12:33 pm
has come with different levels of experience. it is not completely necessary. the final thing is the regulatory background. elizabeth warren and others criticize them because they look at what happened at wells fargo. did a lot of things wrong the last 10 years and he was heading the san francisco fed and that time. therefore he must have been responsible. the problem is that the fed, especially the san francisco fed, doesn't oversee wells fargo. the only thing that oversees the international divisions of wells fargo. the fed is one of five regulators in the u.s. toice of control anchored really regulated wells fargo and it is the board of governors and not the san francisco fed. the argument he didn't sufficiently regulate under his control doesn't hold water. david: thank you mike, please stay with us. we bring in thomas simons.
12:34 pm
about monetary policy, because part of his new might itnning -- how changed the direction of the fed, if at all? i woulder in his care have said he is a dove but over the last couple of years his views in monetary policy has been much more consistent with the consensus. this move from three rate hikes expected this year and edging towards four, he was one of the proponents earlier on in that move. i don't know if it necessarily presents a big change in overall monetary policy. i think it is good to have some consistency. views areint when changing on monetary policy and have a complete unknown with little policy experience coming into the new york fed best that might create more uncertainty and instability. i think it is a good thing from that perspective. shery: he talks about the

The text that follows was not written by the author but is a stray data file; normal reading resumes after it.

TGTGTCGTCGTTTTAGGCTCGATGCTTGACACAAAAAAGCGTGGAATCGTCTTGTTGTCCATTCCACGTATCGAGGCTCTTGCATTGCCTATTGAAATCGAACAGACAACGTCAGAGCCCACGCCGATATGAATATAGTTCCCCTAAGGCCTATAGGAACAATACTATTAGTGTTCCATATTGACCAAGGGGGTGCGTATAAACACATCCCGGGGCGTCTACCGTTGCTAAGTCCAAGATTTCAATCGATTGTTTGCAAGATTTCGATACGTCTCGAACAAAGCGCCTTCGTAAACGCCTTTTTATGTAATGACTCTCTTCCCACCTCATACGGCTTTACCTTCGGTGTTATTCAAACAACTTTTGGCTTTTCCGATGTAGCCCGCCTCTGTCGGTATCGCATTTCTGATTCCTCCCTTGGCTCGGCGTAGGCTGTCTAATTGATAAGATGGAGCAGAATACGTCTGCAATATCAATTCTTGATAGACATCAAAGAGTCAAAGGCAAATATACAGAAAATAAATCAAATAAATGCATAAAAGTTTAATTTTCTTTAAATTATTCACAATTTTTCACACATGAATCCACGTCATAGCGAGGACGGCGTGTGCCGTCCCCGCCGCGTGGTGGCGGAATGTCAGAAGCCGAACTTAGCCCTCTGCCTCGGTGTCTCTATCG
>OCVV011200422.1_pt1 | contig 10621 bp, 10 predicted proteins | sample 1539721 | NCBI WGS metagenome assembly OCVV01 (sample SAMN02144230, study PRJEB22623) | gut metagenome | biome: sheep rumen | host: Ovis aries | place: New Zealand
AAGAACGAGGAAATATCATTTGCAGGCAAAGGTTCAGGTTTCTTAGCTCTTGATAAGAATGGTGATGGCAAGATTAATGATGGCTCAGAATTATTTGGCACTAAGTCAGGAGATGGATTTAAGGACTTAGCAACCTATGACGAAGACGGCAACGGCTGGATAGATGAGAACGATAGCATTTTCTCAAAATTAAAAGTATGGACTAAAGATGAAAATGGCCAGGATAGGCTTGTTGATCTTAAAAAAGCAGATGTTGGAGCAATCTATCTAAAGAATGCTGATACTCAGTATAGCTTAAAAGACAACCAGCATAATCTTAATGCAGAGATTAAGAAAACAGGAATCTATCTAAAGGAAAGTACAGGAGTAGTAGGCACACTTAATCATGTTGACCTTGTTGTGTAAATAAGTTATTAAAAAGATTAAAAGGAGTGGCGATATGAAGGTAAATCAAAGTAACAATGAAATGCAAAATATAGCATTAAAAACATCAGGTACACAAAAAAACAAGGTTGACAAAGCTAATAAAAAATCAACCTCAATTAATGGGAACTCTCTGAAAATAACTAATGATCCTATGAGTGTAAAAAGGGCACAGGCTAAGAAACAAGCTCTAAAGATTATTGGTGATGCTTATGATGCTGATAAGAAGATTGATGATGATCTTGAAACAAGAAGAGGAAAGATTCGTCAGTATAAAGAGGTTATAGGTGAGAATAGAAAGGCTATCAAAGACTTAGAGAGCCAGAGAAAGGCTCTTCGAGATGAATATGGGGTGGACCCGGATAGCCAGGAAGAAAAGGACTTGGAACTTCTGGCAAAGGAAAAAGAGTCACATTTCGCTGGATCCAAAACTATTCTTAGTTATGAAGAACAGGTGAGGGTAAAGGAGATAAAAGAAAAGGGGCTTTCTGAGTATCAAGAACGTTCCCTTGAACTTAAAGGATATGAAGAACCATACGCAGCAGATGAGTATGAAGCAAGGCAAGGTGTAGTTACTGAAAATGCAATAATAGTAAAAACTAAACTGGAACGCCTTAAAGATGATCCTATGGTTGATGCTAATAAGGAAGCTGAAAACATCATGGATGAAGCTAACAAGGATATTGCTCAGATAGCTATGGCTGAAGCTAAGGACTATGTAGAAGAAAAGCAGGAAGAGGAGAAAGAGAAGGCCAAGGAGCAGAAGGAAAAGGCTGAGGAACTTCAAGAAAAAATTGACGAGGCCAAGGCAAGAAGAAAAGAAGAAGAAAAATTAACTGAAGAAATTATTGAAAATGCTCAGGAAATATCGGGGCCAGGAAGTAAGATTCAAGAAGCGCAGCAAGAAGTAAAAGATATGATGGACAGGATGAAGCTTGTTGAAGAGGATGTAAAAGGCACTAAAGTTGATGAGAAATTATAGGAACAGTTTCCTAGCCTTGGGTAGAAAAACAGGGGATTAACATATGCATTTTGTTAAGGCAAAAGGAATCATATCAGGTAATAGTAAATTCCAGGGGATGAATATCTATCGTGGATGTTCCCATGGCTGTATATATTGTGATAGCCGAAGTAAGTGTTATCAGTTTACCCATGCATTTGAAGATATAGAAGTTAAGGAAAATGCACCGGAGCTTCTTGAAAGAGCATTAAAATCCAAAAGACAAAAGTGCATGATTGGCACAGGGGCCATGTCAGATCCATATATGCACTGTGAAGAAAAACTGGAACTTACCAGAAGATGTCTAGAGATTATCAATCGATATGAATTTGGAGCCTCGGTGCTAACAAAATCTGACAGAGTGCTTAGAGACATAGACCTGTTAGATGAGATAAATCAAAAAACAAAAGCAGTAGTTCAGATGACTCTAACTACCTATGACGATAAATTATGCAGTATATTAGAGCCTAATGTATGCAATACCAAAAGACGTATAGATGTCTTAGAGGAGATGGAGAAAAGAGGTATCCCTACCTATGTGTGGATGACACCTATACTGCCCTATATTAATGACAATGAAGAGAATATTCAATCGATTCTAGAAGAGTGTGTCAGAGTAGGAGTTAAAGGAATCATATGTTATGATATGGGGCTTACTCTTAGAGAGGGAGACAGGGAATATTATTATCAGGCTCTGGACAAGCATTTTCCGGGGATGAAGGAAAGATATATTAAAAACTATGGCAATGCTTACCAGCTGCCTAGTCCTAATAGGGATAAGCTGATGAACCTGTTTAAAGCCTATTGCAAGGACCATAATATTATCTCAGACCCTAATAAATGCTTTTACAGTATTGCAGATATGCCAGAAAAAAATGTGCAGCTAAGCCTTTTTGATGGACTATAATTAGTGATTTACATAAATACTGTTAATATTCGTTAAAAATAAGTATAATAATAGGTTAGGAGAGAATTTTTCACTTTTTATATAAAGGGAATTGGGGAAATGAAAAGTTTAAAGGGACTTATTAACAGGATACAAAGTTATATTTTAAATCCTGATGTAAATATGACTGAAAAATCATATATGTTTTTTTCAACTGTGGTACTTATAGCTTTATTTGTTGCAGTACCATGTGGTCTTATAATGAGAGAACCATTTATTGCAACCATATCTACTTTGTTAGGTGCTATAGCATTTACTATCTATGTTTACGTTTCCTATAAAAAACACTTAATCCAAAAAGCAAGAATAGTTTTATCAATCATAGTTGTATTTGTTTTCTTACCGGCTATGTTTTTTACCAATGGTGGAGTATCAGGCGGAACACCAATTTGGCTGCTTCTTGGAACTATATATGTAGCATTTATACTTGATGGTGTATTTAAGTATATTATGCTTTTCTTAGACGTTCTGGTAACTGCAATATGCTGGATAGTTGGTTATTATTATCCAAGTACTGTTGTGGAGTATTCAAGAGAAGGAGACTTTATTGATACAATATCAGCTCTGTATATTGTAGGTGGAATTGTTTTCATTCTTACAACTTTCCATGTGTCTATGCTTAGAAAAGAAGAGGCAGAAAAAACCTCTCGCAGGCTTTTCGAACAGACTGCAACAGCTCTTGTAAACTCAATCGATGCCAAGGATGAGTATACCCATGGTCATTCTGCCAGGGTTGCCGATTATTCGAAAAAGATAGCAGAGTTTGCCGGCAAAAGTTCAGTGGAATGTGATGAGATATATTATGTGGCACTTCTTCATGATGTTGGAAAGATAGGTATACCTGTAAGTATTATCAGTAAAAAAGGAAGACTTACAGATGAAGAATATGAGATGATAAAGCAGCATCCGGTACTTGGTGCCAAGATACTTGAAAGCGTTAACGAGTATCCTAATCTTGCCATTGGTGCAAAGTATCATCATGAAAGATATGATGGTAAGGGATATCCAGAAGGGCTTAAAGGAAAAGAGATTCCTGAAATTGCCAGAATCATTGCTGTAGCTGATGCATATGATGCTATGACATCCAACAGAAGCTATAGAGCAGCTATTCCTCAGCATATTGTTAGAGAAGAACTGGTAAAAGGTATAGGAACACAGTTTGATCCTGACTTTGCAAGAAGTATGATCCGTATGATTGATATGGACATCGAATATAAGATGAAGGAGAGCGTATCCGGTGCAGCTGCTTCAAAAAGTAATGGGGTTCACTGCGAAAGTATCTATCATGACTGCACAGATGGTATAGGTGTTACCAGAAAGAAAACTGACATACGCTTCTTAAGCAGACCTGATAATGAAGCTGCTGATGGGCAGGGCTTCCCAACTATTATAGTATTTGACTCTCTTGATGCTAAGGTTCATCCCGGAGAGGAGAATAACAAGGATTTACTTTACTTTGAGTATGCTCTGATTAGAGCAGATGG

12:35 pm
neutral rate in the u.s. being the low. how hawkish is he when it comes to these elements? i don't view him as particularly hawkish but he reacts weekly to incoming data. incoming data has been solid lately, so i think it is consistent with that. michael: i'm not a chart that looks at his neutral rate research for the board of governors and came up with a way to calculate what the neutral rate is. do because itt to is a moving target but you can see. the white line has moved up over the years. what i did is at inflation back into it because their natural rate is inflation-adjusted. fed'sou look at the target rate, you can see monetary policy is getting tighter and tighter, but it wasn't for a long time. that argued for the fed remaining loose and now you are 50 basis points away and the
12:36 pm